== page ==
Parents that have children removed or choose to relinquish them for a variety of reasons including poor parenting skills, medical reasons, or behavioral difficulties. This does not make them bad parents. Foster parenting is the epitome of the “it takes a village” concept. Co-parenting with the birth parents is better for everyone involved. If the birth parents and the foster parents can get along, then the child will feel more at ease in the home. Smaller children rarely understand fully what is going on, but this is essential in parenting older foster children.
I learned many things in my first year as a foster parent. The most important lesson I learned is that all mothers love their children. Sometimes they just need more help. The cycles of violence and neglect are only cycles until someone teaches them a better way. That is the foster parent’s job. Someone once said to me, “When I knew better, I did better.” I think that just about says it all.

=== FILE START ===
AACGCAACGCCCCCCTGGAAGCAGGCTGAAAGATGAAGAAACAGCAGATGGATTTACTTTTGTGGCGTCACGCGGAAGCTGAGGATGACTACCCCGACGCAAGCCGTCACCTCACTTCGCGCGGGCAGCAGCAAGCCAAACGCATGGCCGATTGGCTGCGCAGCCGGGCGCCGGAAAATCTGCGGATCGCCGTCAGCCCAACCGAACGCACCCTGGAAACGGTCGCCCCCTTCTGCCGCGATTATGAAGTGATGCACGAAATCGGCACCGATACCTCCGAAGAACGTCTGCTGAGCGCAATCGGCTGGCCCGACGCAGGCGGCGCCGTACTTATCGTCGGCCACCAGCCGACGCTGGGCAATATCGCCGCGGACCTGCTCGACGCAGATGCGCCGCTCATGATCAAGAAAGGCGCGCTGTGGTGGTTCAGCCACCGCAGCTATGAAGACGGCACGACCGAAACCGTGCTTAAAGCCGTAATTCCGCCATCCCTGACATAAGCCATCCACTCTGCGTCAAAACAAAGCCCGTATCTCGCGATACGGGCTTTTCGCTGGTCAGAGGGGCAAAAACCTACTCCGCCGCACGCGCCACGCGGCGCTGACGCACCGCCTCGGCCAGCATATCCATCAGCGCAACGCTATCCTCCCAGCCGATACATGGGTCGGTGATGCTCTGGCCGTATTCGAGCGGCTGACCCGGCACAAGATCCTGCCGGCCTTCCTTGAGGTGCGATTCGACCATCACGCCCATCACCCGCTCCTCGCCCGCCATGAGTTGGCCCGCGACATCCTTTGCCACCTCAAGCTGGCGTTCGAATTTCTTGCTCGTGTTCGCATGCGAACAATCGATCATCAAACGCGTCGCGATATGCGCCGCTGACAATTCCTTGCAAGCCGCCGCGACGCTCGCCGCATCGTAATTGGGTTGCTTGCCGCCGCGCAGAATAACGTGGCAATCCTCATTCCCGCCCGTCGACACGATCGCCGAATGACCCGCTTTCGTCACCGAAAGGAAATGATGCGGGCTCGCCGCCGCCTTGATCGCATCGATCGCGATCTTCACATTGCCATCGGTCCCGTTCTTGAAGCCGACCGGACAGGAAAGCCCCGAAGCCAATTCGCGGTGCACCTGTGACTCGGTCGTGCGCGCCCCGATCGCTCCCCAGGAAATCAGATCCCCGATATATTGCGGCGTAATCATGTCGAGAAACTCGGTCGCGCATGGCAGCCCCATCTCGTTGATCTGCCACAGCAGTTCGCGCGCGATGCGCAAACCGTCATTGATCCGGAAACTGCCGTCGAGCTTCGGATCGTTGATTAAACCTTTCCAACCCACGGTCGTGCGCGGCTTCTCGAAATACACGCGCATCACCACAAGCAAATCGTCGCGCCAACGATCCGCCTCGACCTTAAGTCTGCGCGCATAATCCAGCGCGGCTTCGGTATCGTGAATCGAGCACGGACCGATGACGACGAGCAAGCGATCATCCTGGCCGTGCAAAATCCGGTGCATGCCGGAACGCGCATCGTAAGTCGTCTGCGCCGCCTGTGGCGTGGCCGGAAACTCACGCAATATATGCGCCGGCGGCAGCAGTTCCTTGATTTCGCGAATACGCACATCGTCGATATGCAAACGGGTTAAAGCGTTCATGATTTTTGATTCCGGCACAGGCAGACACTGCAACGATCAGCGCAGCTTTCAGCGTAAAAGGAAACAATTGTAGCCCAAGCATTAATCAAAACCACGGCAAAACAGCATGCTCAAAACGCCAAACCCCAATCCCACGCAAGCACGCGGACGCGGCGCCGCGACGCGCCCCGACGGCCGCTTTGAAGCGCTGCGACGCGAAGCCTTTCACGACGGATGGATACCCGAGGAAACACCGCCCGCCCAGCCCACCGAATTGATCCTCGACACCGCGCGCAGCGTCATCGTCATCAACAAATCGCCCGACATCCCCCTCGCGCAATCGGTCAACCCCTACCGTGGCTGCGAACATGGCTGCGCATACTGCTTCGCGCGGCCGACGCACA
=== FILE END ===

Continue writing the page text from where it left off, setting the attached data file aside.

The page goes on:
To effectively co-parent, one must form a relationship forged in respect and understanding. You may not always approve of their choices and they may not approve of yours, but you must respect the families as they are.
Foster parents and birth parents often find themselves on different ends of the spectrum. Children are generally placed based on space not compatibility. When children come into your home they are often faced with culture shock and disbelief. Imagine watching TV every night to go to sleep and then moving to a foster home that doesn’t have television. I will admit that is probably our number one complaint from foster kids is that we don’t have a television. We don’t see the need for one.
Due to infertility issues, our family made the decision to only be foster parents and never biological parents. We chose to live in a world where we will always be the co-parents. It is definitely a challenge and one that most of our friends and family do not understand. However, we know that we are making a difference. It does take a village. Our village is always changing and we spend constant hours mentoring biological parents. The end result is always worth it.